Release Date: March 18, 2003
Reviewed by Vin Cherubino

Prominent rap-rockers Hed P.E. return with a new direction in their music, less focused on the hip-hop aspect of it and providing more of a party style type of rock this time around. Has this change made the band worse, or has the band made a new milestone in their musical efforts?

Hed P.E. became a well known success after songs like “Bartender” from their previous release hit the airwaves. The fluid transition of smooth hip-hop lyrics and pounding metal beats wowed many a listener. Surprisingly, instead of draining the same ideas from prior releases like many bands have, Hed P.E. decided to lessen up on the hip-hop influence and provide a more driving rock experience then they have before. Excellent songs like “Half the Man”, “Crazy Life”, and “Blackout” are a result of this change, but lackluster tracks are unfortunately a bi-product of this as well.

“Half The Man” is easily the best track on the album. With its incredibly catchy chorus and amazingly fluid beat, it instantly becomes a classic. This track shows the best that has come from the new Hed P.E. sound. Although it is somewhat different, don’t think that Hed P.E.’s trademark scratching, heavy bass, and funk induced sound has completely gone away, it’s still there in all its glory, but it has just matured to a new level. Songs like “Other Side” show a much slower and acoustical side of Hed that has also never really been seen before. Even though it isn’t as amazing as “Half the Man”, it’s still a pretty impressive song from a band that hasn’t been known to make songs like that. “Blackout” also shows the improvement that Hed has made in being able to rock, mixing their previous style with the new. “Suck It Up” is another inspiring song to get pumped up to. The heavy hammering bass provides an immense adrenaline boost, and fits in perfectly at sporting events.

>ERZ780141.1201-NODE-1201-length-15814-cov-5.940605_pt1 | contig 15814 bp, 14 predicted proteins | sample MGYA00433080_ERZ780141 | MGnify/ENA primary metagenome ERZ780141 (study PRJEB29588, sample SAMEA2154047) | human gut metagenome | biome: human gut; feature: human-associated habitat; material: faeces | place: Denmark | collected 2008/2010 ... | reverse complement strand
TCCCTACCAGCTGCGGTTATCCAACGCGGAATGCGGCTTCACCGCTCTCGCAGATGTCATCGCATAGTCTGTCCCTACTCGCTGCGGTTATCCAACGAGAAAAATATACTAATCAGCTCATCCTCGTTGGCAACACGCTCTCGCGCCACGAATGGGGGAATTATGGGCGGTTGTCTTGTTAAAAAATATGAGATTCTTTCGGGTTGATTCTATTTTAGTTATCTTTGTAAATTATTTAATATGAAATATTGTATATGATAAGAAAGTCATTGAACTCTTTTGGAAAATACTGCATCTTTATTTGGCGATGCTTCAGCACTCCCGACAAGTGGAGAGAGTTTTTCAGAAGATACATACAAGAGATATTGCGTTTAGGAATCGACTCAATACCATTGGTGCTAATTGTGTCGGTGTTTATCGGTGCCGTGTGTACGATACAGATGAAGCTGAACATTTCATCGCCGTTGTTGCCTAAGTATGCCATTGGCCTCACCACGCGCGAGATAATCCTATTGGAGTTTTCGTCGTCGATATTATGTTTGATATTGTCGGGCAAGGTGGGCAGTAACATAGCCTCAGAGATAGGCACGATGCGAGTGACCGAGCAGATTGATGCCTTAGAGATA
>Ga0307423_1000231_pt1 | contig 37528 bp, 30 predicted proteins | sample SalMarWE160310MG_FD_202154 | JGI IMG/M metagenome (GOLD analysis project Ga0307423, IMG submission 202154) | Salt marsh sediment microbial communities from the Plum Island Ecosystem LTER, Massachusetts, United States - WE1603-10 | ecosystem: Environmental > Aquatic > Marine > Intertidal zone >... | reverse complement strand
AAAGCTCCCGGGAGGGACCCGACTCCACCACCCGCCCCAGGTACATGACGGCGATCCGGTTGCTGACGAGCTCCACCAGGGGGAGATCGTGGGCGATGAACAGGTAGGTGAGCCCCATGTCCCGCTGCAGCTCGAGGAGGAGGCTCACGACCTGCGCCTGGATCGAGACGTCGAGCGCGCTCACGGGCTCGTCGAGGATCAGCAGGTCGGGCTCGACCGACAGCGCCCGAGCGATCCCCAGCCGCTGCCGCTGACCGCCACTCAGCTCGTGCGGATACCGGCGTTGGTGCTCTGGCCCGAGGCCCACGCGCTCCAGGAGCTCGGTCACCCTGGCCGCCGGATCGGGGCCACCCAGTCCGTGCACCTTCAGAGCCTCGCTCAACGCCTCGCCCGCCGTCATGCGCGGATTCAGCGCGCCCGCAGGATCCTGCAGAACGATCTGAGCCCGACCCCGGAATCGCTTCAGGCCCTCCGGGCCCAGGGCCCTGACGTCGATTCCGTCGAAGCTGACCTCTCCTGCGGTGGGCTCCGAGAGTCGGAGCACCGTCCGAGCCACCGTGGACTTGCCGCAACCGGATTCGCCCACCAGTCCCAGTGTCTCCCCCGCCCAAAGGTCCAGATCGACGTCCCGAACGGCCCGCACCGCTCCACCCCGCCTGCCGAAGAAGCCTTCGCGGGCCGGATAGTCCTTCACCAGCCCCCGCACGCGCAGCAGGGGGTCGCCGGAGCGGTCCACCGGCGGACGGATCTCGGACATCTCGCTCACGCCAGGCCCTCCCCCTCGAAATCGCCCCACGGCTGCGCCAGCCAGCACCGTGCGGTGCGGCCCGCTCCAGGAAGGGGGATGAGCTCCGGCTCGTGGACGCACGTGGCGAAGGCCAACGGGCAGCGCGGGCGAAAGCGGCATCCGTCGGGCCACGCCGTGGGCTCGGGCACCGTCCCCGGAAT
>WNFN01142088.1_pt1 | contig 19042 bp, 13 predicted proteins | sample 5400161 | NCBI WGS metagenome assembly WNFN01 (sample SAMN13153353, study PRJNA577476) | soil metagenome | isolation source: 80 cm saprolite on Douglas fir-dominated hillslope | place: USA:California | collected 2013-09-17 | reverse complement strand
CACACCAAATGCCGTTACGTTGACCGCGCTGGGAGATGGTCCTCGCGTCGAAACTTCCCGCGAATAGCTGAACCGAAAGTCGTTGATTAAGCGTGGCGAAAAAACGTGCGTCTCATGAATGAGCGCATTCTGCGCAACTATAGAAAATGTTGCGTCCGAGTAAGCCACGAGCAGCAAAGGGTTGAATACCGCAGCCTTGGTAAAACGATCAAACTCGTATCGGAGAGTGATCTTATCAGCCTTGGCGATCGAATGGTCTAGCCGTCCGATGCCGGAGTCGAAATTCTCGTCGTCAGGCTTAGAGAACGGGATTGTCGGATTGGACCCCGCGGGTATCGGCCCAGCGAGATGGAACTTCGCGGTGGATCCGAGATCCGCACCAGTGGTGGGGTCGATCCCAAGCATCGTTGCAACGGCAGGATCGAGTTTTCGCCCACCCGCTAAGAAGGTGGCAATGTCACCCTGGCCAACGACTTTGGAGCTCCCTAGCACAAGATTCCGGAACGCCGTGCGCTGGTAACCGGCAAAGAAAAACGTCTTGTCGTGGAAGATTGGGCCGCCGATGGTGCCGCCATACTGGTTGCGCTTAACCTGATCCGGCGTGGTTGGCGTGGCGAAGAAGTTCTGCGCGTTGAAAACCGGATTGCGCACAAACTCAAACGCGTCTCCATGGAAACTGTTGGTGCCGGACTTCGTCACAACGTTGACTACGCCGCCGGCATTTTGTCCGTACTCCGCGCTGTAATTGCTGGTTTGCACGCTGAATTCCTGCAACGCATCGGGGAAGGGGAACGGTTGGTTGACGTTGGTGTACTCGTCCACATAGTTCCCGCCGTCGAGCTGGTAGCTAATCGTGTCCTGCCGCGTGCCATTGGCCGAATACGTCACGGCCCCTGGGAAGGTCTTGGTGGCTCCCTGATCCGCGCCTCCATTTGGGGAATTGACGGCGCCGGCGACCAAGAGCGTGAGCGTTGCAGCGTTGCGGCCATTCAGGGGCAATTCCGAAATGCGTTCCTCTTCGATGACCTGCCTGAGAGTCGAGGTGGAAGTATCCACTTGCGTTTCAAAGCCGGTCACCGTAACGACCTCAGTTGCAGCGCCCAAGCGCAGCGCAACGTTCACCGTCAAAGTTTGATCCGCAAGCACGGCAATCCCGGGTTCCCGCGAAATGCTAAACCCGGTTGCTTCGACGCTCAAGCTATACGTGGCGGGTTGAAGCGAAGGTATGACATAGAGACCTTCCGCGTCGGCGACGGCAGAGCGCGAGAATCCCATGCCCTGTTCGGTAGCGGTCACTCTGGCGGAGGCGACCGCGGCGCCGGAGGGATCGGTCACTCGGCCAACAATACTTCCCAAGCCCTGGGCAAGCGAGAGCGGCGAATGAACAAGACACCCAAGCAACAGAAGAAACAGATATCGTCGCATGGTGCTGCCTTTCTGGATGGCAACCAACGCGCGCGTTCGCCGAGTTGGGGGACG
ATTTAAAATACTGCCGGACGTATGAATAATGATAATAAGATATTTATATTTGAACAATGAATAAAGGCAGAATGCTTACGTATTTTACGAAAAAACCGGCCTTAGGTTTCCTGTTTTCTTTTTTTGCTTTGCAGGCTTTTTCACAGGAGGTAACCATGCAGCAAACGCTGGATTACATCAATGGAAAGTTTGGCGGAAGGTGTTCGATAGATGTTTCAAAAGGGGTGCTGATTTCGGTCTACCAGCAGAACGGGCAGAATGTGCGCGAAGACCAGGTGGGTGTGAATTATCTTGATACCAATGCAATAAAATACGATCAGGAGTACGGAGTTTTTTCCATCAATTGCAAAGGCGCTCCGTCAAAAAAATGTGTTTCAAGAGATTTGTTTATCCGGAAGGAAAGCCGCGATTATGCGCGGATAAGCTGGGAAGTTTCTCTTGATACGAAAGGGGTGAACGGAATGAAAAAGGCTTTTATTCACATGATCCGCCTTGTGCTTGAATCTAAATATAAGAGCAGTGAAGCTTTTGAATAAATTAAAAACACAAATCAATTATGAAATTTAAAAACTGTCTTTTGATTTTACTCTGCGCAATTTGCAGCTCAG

Then again, songs like “Get Away”, which isn’t a bad song at first, is completely ruined by an annoyingly repetitive chorus. Without it, the song could have been another huge plus for the album. The other tracks act as filler, never really showing the best of what Hed can do, and sound uninspired.

In the end, half of the CD is incredible, and half of the CD is easily forgettable. It is easily as enjoyable as previous albums, as long as you are willing to hear a few changes. Hed P.E. has been one of my favorite bands, and although there have been a few changes, they do not disappoint with the new album.

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